Direct-fed microbials (DFMs) have been used in ruminant production for more than 30 years. DFM was originally primarily used in young ruminants to accelerate the formation of intestinal flora involved in digestion and to promote gut health.
Further advances have resulted in more complex DFM blends aimed at improving fiber digestion and preventing rumen acidosis in young cattle. Through this fiber digestion/stomach health result, second-generation direct fed microbials also resulted in increased milk production, growth, and feed efficiency in cows.
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Direct-feeding microbes of red origin, including lactate-consuming species and plant cell wall decomposing, isolate Butyrivibrio fibrisolvens have also been studied but not used commercially. The development of effective DFM in various ruminant production systems remains a challenge due to the lack of extensive knowledge of microbial ecology.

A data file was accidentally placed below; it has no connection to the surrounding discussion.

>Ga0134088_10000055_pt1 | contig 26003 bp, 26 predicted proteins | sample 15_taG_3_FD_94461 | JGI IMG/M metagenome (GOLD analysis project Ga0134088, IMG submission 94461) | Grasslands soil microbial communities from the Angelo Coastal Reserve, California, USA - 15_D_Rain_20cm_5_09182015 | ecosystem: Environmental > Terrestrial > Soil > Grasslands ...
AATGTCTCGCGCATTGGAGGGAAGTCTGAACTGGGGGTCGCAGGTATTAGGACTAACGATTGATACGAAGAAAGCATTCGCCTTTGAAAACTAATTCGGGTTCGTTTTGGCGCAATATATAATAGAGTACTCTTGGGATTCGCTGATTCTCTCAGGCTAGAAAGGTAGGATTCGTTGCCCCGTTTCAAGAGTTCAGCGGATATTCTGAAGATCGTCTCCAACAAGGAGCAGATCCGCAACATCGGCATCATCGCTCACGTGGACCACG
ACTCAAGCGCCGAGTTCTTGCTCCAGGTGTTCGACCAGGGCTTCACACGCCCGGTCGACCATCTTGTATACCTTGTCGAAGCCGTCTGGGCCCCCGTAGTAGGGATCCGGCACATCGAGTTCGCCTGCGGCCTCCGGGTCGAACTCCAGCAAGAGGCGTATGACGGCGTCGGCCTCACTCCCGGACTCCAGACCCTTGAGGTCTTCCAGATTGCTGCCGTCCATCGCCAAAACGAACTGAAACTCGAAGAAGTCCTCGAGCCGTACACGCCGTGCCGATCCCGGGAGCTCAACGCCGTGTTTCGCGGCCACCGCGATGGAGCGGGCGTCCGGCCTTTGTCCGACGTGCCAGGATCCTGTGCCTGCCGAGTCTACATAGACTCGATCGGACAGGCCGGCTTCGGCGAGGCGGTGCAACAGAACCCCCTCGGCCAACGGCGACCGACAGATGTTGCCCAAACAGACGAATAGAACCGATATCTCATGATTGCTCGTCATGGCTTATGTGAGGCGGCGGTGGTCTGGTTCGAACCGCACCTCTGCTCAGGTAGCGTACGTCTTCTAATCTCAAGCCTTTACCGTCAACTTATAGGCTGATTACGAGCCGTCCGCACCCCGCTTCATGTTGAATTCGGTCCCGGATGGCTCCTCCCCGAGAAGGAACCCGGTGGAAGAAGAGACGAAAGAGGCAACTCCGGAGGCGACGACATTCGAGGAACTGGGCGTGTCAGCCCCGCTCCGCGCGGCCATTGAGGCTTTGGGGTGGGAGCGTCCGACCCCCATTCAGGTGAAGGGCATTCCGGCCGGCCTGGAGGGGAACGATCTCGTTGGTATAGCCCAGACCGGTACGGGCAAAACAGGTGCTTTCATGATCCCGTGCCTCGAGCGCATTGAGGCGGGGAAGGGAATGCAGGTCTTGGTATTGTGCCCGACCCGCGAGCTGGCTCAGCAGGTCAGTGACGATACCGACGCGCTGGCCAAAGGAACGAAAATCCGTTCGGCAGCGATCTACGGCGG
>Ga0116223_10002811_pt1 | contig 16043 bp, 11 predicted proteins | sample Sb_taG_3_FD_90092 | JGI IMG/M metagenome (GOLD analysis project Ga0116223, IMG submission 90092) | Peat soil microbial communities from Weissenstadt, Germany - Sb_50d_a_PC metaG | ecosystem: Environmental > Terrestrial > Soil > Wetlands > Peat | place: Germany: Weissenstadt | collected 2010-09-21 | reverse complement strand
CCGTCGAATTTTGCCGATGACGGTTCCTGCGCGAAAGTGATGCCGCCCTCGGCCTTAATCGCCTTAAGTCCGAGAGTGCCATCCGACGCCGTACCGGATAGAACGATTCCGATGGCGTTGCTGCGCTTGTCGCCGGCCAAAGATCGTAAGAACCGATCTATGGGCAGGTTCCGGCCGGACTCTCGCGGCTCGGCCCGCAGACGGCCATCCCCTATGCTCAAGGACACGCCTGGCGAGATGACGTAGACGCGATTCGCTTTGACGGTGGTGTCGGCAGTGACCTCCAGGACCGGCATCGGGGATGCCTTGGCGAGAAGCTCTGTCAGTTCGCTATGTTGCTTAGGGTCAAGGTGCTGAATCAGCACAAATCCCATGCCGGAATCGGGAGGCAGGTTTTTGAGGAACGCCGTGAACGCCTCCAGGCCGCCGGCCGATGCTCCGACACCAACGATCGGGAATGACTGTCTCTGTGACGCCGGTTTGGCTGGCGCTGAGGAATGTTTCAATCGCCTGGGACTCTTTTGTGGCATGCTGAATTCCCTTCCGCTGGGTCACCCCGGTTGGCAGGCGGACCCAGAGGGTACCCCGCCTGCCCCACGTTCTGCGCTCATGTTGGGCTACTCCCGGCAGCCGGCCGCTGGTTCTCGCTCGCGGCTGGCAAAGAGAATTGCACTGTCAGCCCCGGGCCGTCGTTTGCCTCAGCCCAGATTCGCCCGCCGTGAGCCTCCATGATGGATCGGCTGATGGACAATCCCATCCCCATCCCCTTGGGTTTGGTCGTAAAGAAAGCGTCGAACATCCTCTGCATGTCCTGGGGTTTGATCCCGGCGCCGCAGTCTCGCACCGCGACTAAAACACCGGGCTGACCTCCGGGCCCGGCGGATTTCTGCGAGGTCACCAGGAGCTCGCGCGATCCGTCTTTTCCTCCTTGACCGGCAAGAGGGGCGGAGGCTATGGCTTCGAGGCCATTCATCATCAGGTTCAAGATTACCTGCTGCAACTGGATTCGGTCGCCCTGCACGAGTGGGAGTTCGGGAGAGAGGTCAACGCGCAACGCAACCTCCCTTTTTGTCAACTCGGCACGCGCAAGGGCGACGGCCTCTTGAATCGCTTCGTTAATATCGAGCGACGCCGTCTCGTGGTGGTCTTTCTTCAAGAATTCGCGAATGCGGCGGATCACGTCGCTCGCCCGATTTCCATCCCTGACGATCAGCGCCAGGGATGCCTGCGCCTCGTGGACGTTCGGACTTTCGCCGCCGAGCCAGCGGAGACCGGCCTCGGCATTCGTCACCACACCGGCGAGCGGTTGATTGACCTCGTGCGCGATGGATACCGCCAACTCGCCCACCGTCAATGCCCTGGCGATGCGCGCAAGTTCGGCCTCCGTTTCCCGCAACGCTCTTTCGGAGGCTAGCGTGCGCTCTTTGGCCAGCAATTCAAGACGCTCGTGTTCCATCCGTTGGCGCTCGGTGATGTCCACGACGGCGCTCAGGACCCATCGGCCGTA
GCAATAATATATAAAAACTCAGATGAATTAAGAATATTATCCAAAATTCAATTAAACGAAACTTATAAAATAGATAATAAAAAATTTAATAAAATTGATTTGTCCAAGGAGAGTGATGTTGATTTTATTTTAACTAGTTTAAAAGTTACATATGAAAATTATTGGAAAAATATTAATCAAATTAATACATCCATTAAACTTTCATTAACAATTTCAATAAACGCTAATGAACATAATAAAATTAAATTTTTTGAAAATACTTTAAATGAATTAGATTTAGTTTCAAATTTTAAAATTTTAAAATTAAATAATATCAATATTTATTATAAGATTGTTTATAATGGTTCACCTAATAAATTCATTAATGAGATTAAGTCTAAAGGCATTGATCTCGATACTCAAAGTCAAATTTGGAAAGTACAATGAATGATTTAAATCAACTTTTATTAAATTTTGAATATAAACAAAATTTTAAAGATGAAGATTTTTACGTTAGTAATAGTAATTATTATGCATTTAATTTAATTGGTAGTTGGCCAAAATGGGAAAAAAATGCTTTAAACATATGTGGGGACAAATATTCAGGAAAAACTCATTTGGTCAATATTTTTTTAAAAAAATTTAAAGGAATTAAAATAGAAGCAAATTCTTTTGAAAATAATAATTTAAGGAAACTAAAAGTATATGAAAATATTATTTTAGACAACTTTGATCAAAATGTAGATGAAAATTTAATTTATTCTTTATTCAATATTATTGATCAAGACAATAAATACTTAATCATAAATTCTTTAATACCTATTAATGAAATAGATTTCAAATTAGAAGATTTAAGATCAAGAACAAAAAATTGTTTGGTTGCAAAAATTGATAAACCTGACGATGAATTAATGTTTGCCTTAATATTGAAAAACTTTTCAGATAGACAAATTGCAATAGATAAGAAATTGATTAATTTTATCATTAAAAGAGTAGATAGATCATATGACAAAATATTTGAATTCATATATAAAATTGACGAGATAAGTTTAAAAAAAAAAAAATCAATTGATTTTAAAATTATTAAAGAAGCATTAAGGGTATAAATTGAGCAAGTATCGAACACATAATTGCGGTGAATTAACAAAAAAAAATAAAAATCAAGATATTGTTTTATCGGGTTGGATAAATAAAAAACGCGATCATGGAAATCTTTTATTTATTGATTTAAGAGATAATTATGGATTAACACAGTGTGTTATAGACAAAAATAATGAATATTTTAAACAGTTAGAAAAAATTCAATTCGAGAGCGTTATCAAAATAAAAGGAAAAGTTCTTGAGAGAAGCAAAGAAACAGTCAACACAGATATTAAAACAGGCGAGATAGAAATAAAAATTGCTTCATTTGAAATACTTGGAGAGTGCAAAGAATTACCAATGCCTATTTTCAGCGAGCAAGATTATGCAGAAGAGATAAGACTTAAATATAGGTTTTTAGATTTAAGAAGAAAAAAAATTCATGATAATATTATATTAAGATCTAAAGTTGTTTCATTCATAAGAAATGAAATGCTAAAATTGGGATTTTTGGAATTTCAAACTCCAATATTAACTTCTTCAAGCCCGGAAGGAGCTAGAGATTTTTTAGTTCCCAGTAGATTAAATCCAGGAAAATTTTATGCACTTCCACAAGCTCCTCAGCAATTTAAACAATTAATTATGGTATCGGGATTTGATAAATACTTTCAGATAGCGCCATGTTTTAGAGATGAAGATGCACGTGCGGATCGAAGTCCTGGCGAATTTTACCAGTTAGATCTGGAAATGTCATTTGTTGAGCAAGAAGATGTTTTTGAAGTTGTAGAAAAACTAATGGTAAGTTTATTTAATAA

Several studies have used molecular techniques to examine in detail the interactions of DFM with native or ruminant microbial communities.
Advances in microbial community metagenomics and microbial host interaction genomics have allowed the formulation of DFM to increase production and improve health, responses that are often achieved today through the use of antimicrobial agents in cattle.
Direct feed microbes have been used in livestock production for more than 20 years, mainly to improve growth efficiency, milk production, or feed conversion efficiency.
They are administered directly to animals in the form of encapsulated boluses or mixed with food. DFM can improve gut health and animal productivity or enhancing rumen fiber digestion.